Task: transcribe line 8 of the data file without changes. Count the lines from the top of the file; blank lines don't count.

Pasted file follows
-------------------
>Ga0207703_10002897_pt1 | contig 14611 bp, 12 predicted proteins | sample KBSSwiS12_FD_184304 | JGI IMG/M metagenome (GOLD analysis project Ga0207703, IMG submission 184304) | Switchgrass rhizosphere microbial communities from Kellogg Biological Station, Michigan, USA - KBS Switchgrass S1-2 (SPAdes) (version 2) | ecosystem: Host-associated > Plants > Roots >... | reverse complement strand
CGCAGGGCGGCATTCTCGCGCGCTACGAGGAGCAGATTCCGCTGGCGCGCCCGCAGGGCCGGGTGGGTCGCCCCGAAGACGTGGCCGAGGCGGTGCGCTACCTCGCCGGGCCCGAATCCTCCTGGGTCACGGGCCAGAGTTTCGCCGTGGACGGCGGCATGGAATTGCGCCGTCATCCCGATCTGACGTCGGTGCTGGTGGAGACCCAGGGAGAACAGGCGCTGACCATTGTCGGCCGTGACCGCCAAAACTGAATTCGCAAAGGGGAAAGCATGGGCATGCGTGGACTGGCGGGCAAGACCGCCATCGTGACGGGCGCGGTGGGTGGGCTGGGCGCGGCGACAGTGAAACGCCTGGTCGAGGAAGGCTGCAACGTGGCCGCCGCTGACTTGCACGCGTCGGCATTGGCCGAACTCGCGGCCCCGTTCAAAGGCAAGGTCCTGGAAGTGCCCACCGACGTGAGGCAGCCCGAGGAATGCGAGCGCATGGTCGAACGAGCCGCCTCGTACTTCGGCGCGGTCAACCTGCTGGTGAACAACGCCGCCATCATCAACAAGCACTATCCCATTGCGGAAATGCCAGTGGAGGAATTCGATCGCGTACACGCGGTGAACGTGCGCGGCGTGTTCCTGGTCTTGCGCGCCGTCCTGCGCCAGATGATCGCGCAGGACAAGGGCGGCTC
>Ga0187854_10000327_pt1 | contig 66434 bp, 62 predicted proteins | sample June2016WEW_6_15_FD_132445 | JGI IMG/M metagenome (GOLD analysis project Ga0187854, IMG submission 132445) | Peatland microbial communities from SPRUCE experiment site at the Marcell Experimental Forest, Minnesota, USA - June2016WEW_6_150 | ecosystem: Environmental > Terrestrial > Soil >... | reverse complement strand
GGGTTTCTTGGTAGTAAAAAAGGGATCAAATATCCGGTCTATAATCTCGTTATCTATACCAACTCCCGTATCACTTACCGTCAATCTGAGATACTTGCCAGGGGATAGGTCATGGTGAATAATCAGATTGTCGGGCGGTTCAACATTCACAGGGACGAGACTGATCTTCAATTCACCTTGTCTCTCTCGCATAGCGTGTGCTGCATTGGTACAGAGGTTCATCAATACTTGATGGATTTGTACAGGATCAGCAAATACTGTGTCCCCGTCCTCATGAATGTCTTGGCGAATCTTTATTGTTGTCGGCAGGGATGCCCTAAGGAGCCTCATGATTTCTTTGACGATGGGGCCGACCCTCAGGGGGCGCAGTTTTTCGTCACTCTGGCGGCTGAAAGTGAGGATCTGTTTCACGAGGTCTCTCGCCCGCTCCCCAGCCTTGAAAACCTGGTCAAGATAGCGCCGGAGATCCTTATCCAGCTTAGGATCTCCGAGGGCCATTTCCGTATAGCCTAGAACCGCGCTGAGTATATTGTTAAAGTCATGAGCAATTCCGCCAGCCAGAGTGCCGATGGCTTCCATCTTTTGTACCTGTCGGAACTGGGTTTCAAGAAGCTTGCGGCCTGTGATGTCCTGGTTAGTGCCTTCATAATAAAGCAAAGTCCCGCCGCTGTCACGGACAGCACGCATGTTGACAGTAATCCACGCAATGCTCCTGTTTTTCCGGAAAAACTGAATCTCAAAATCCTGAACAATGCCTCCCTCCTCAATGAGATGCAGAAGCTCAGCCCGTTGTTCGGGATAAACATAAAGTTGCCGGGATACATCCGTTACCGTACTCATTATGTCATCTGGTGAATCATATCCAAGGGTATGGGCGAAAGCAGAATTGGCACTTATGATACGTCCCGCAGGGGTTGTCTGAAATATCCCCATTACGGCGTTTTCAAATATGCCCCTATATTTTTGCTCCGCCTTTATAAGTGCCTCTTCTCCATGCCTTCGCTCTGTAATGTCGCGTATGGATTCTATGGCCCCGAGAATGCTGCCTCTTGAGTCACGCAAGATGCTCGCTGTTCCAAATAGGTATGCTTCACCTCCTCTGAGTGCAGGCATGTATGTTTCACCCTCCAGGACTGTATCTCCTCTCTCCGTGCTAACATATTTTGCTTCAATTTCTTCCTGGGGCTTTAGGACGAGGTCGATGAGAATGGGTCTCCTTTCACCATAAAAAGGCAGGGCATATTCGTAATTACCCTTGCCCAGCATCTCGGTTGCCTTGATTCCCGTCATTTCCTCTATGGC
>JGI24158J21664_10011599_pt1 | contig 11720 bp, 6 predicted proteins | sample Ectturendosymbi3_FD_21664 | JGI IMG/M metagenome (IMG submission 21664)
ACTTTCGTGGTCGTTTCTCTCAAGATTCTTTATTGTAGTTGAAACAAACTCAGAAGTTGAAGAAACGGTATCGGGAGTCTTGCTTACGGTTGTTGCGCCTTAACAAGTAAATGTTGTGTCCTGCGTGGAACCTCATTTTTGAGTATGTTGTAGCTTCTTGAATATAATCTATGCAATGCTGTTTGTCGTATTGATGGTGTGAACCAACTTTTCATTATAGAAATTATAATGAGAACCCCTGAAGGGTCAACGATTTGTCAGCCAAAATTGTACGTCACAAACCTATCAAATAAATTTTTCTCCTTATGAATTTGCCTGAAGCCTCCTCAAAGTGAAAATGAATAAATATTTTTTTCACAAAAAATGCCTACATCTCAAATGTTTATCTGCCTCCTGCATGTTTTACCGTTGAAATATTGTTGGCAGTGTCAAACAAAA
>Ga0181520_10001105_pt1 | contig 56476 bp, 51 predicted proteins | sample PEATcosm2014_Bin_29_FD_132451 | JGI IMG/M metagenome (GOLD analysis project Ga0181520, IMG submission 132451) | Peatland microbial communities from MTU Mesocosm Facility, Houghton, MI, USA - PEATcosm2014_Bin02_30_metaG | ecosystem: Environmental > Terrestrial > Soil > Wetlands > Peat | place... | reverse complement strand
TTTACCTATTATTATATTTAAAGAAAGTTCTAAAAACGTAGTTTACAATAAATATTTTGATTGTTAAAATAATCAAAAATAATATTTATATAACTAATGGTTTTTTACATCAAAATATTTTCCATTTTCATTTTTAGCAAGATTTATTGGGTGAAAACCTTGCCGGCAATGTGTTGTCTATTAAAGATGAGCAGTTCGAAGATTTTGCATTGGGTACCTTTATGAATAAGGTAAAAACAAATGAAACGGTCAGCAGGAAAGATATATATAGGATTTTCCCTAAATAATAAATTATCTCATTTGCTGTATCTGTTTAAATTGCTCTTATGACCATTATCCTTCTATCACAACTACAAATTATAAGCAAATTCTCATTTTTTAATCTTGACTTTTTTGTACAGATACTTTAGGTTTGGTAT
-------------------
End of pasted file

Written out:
TTTACCTATTATTATATTTAAAGAAAGTTCTAAAAACGTAGTTTACAATAAATATTTTGATTGTTAAAATAATCAAAAATAATATTTATATAACTAATGGTTTTTTACATCAAAATATTTTCCATTTTCATTTTTAGCAAGATTTATTGGGTGAAAACCTTGCCGGCAATGTGTTGTCTATTAAAGATGAGCAGTTCGAAGATTTTGCATTGGGTACCTTTATGAATAAGGTAAAAACAAATGAAACGGTCAGCAGGAAAGATATATATAGGATTTTCCCTAAATAATAAATTATCTCATTTGCTGTATCTGTTTAAATTGCTCTTATGACCATTATCCTTCTATCACAACTACAAATTATAAGCAAATTCTCATTTTTTAATCTTGACTTTTTTGTACAGATACTTTAGGTTTGGTAT